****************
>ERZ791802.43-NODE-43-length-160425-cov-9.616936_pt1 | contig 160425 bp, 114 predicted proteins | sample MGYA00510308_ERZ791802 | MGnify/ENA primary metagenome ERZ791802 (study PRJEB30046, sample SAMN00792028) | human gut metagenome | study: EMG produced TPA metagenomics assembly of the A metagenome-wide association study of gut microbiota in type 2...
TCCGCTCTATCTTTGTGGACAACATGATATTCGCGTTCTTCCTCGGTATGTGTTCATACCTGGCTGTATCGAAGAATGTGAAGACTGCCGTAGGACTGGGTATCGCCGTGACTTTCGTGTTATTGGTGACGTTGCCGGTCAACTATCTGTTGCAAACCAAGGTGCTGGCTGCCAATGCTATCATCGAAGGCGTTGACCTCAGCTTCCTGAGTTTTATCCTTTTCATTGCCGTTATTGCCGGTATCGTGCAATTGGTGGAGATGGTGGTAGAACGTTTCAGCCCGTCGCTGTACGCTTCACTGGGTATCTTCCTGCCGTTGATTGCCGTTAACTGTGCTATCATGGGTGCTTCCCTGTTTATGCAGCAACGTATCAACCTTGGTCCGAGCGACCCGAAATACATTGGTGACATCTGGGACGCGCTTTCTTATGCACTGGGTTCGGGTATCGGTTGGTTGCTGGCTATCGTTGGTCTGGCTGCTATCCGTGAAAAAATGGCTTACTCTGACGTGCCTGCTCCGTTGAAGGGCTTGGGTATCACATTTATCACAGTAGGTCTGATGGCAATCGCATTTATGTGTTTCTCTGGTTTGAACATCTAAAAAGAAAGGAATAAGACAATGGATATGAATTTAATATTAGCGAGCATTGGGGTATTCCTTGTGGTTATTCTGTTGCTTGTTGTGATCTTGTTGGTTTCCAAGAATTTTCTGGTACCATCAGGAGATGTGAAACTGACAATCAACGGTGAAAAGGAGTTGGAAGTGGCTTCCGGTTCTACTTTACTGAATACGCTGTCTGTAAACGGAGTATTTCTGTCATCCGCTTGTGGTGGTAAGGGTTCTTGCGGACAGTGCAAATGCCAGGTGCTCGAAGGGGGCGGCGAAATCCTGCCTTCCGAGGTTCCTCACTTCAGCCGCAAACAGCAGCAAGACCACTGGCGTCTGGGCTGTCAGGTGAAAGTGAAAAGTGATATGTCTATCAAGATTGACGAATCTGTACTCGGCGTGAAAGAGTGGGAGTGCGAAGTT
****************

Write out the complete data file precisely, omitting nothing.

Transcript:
>ERZ791802.43-NODE-43-length-160425-cov-9.616936_pt1 | contig 160425 bp, 114 predicted proteins | sample MGYA00510308_ERZ791802 | MGnify/ENA primary metagenome ERZ791802 (study PRJEB30046, sample SAMN00792028) | human gut metagenome | study: EMG produced TPA metagenomics assembly of the A metagenome-wide association study of gut microbiota in type 2...
TCCGCTCTATCTTTGTGGACAACATGATATTCGCGTTCTTCCTCGGTATGTGTTCATACCTGGCTGTATCGAAGAATGTGAAGACTGCCGTAGGACTGGGTATCGCCGTGACTTTCGTGTTATTGGTGACGTTGCCGGTCAACTATCTGTTGCAAACCAAGGTGCTGGCTGCCAATGCTATCATCGAAGGCGTTGACCTCAGCTTCCTGAGTTTTATCCTTTTCATTGCCGTTATTGCCGGTATCGTGCAATTGGTGGAGATGGTGGTAGAACGTTTCAGCCCGTCGCTGTACGCTTCACTGGGTATCTTCCTGCCGTTGATTGCCGTTAACTGTGCTATCATGGGTGCTTCCCTGTTTATGCAGCAACGTATCAACCTTGGTCCGAGCGACCCGAAATACATTGGTGACATCTGGGACGCGCTTTCTTATGCACTGGGTTCGGGTATCGGTTGGTTGCTGGCTATCGTTGGTCTGGCTGCTATCCGTGAAAAAATGGCTTACTCTGACGTGCCTGCTCCGTTGAAGGGCTTGGGTATCACATTTATCACAGTAGGTCTGATGGCAATCGCATTTATGTGTTTCTCTGGTTTGAACATCTAAAAAGAAAGGAATAAGACAATGGATATGAATTTAATATTAGCGAGCATTGGGGTATTCCTTGTGGTTATTCTGTTGCTTGTTGTGATCTTGTTGGTTTCCAAGAATTTTCTGGTACCATCAGGAGATGTGAAACTGACAATCAACGGTGAAAAGGAGTTGGAAGTGGCTTCCGGTTCTACTTTACTGAATACGCTGTCTGTAAACGGAGTATTTCTGTCATCCGCTTGTGGTGGTAAGGGTTCTTGCGGACAGTGCAAATGCCAGGTGCTCGAAGGGGGCGGCGAAATCCTGCCTTCCGAGGTTCCTCACTTCAGCCGCAAACAGCAGCAAGACCACTGGCGTCTGGGCTGTCAGGTGAAAGTGAAAAGTGATATGTCTATCAAGATTGACGAATCTGTACTCGGCGTGAAAGAGTGGGAGTGCGAAGTT